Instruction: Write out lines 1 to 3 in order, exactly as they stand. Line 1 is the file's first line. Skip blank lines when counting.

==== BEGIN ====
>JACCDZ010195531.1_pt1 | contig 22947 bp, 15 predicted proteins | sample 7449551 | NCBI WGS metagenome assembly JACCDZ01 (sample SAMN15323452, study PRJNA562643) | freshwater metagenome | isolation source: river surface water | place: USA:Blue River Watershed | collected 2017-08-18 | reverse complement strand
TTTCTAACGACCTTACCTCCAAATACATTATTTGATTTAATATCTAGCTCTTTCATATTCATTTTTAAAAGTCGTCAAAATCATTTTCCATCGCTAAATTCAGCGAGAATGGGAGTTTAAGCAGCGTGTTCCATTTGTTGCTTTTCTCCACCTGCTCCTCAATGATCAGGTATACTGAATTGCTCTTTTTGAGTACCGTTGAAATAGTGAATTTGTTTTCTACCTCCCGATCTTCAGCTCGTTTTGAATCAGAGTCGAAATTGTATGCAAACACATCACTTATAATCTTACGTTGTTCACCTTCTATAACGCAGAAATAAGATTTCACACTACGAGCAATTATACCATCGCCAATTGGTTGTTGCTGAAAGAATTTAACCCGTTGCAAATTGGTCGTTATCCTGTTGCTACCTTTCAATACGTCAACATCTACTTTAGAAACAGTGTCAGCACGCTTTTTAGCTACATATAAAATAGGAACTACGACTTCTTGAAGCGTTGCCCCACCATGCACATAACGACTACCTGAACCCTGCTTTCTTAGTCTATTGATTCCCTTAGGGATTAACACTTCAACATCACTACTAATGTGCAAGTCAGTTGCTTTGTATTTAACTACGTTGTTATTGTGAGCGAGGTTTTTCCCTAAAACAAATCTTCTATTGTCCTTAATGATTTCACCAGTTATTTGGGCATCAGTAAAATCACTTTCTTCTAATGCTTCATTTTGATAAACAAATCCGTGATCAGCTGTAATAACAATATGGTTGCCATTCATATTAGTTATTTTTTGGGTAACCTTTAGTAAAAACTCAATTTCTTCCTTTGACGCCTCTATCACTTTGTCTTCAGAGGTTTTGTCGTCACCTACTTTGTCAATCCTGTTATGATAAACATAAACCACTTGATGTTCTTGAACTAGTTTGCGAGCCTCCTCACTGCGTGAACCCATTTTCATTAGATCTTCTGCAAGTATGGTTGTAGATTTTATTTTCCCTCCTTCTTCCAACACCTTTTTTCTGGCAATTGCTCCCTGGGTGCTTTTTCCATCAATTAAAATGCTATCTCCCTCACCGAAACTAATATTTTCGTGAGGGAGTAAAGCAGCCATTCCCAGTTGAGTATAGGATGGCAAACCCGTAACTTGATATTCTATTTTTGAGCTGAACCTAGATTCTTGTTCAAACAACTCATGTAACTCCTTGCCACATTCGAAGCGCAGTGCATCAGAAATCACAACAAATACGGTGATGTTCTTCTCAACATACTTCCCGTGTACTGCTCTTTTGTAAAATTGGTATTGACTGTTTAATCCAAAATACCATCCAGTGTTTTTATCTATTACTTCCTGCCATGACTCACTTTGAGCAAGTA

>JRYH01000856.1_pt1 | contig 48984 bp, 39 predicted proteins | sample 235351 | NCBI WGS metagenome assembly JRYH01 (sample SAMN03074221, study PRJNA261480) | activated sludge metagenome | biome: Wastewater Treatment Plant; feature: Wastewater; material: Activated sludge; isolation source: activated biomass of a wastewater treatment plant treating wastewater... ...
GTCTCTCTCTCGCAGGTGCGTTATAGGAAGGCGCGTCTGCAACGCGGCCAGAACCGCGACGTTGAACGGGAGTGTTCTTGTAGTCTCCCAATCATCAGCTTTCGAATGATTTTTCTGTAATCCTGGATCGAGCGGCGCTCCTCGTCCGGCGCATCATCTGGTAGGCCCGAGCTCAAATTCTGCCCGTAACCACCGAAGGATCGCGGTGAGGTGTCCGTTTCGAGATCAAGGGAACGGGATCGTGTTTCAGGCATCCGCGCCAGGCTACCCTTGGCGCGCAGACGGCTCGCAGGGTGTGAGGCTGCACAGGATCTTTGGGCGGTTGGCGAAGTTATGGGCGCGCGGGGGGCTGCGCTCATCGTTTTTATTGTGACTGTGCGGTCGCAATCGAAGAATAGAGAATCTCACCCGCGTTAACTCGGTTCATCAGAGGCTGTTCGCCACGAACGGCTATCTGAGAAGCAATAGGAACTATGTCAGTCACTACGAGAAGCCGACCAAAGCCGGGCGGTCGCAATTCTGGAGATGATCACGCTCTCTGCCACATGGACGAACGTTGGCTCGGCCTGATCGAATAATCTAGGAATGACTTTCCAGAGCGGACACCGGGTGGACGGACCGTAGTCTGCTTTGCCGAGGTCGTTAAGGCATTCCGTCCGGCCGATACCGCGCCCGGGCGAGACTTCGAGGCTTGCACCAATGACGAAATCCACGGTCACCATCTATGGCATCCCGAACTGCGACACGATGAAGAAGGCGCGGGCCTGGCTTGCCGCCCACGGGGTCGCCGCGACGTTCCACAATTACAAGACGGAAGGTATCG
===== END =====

>JACCDZ010195531.1_pt1 | contig 22947 bp, 15 predicted proteins | sample 7449551 | NCBI WGS metagenome assembly JACCDZ01 (sample SAMN15323452, study PRJNA562643) | freshwater metagenome | isolation source: river surface water | place: USA:Blue River Watershed | collected 2017-08-18 | reverse complement strand
TTTCTAACGACCTTACCTCCAAATACATTATTTGATTTAATATCTAGCTCTTTCATATTCATTTTTAAAAGTCGTCAAAATCATTTTCCATCGCTAAATTCAGCGAGAATGGGAGTTTAAGCAGCGTGTTCCATTTGTTGCTTTTCTCCACCTGCTCCTCAATGATCAGGTATACTGAATTGCTCTTTTTGAGTACCGTTGAAATAGTGAATTTGTTTTCTACCTCCCGATCTTCAGCTCGTTTTGAATCAGAGTCGAAATTGTATGCAAACACATCACTTATAATCTTACGTTGTTCACCTTCTATAACGCAGAAATAAGATTTCACACTACGAGCAATTATACCATCGCCAATTGGTTGTTGCTGAAAGAATTTAACCCGTTGCAAATTGGTCGTTATCCTGTTGCTACCTTTCAATACGTCAACATCTACTTTAGAAACAGTGTCAGCACGCTTTTTAGCTACATATAAAATAGGAACTACGACTTCTTGAAGCGTTGCCCCACCATGCACATAACGACTACCTGAACCCTGCTTTCTTAGTCTATTGATTCCCTTAGGGATTAACACTTCAACATCACTACTAATGTGCAAGTCAGTTGCTTTGTATTTAACTACGTTGTTATTGTGAGCGAGGTTTTTCCCTAAAACAAATCTTCTATTGTCCTTAATGATTTCACCAGTTATTTGGGCATCAGTAAAATCACTTTCTTCTAATGCTTCATTTTGATAAACAAATCCGTGATCAGCTGTAATAACAATATGGTTGCCATTCATATTAGTTATTTTTTGGGTAACCTTTAGTAAAAACTCAATTTCTTCCTTTGACGCCTCTATCACTTTGTCTTCAGAGGTTTTGTCGTCACCTACTTTGTCAATCCTGTTATGATAAACATAAACCACTTGATGTTCTTGAACTAGTTTGCGAGCCTCCTCACTGCGTGAACCCATTTTCATTAGATCTTCTGCAAGTATGGTTGTAGATTTTATTTTCCCTCCTTCTTCCAACACCTTTTTTCTGGCAATTGCTCCCTGGGTGCTTTTTCCATCAATTAAAATGCTATCTCCCTCACCGAAACTAATATTTTCGTGAGGGAGTAAAGCAGCCATTCCCAGTTGAGTATAGGATGGCAAACCCGTAACTTGATATTCTATTTTTGAGCTGAACCTAGATTCTTGTTCAAACAACTCATGTAACTCCTTGCCACATTCGAAGCGCAGTGCATCAGAAATCACAACAAATACGGTGATGTTCTTCTCAACATACTTCCCGTGTACTGCTCTTTTGTAAAATTGGTATTGACTGTTTAATCCAAAATACCATCCAGTGTTTTTATCTATTACTTCCTGCCATGACTCACTTTGAGCAAGTA

>JRYH01000856.1_pt1 | contig 48984 bp, 39 predicted proteins | sample 235351 | NCBI WGS metagenome assembly JRYH01 (sample SAMN03074221, study PRJNA261480) | activated sludge metagenome | biome: Wastewater Treatment Plant; feature: Wastewater; material: Activated sludge; isolation source: activated biomass of a wastewater treatment plant treating wastewater... ...